Find today’s 1673 word story: http://www.chekhovshorts.com/stories/146.html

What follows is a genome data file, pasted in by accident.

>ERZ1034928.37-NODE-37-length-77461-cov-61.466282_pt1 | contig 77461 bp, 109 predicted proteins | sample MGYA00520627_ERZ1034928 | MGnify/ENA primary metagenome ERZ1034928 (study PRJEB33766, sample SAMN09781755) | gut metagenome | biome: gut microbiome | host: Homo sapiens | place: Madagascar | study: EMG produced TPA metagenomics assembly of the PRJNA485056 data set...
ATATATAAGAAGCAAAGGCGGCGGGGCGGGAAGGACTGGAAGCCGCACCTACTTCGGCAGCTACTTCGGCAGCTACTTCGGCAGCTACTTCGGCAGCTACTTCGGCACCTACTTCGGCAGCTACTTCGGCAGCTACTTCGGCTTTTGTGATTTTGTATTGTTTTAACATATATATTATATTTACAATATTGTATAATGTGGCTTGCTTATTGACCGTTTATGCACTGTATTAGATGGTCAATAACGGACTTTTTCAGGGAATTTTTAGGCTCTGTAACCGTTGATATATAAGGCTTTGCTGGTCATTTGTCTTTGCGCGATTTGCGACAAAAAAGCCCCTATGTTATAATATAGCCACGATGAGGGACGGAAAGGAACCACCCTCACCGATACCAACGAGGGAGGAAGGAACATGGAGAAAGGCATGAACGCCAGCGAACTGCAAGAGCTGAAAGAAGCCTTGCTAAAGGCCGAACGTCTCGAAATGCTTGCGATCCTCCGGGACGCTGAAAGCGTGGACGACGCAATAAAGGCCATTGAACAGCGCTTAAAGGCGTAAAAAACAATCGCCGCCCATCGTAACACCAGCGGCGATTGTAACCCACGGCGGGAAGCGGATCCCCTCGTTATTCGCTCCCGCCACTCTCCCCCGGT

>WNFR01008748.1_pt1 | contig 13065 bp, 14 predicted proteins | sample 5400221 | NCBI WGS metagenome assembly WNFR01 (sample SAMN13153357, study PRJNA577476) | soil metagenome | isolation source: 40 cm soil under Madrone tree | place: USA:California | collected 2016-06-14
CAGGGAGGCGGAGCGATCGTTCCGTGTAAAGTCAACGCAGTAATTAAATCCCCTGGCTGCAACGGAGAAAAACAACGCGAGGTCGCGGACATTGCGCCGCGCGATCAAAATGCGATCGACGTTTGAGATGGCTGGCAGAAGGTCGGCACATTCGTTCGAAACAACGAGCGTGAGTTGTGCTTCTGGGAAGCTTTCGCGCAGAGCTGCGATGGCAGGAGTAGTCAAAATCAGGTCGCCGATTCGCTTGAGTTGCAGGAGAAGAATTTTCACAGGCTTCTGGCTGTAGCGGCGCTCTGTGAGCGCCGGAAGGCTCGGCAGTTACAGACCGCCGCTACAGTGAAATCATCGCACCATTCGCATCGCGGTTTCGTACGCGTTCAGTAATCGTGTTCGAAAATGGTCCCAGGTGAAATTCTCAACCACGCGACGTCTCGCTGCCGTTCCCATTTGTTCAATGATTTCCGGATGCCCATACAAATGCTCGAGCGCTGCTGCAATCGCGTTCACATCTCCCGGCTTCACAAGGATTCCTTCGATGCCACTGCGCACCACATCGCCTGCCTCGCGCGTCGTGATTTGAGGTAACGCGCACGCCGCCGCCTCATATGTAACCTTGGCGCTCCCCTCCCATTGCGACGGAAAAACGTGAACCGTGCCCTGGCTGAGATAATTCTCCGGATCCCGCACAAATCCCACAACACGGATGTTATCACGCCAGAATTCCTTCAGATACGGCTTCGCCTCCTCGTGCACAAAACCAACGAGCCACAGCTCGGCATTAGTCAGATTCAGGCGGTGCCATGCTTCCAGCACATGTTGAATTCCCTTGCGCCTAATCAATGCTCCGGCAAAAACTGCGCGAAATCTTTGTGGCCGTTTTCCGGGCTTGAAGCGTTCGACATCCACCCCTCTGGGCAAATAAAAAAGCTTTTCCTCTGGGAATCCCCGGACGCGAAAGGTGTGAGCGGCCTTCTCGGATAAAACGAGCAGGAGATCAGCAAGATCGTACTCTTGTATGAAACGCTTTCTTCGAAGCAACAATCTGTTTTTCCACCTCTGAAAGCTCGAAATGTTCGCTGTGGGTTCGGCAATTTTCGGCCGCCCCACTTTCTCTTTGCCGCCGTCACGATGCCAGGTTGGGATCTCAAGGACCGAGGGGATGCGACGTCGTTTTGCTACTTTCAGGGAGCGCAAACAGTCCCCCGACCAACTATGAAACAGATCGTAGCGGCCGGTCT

This story reminds me of early Chekhov works where the twist at the end comes out like a punchline. That being said, there is a difference in his simpler early work and the detailed descriptions and layers of psychology in his later comical pieces. Although not nuanced, I like how the narrator thought the monks in the monastery were compose of: “Only men who despised life, who had renounced it, and who came to the monastery as to the grave…” The Father Superior is a man who’s lyrical talents move men emotionally as this paragraph suggests: “His music, his voice, his poetry in which he glorified God, the heavens and the earth, were a continual source of joy to the monks. It sometimes happened that through the monotony of their lives they grew weary of the trees, the flowers, the spring, the autumn, their ears were tired of the sound of the sea, and the song of the birds seemed tedious to them, but the talents of their Father Superior were as necessary to them as their daily bread.” A man who could, if had chosen a different profession, could have been a leader of men, an instigator of revolutions. Instead he found his calling to give spiritual nurturing to men in isolation. He is a sincere man and may not understand the full power of his oratory skills as he describes the sins of the town. In the end, after the punchline is delivered, perhaps the Father Superior might finally understand that he has a unique skill of persuasion and use it for a bigger cause.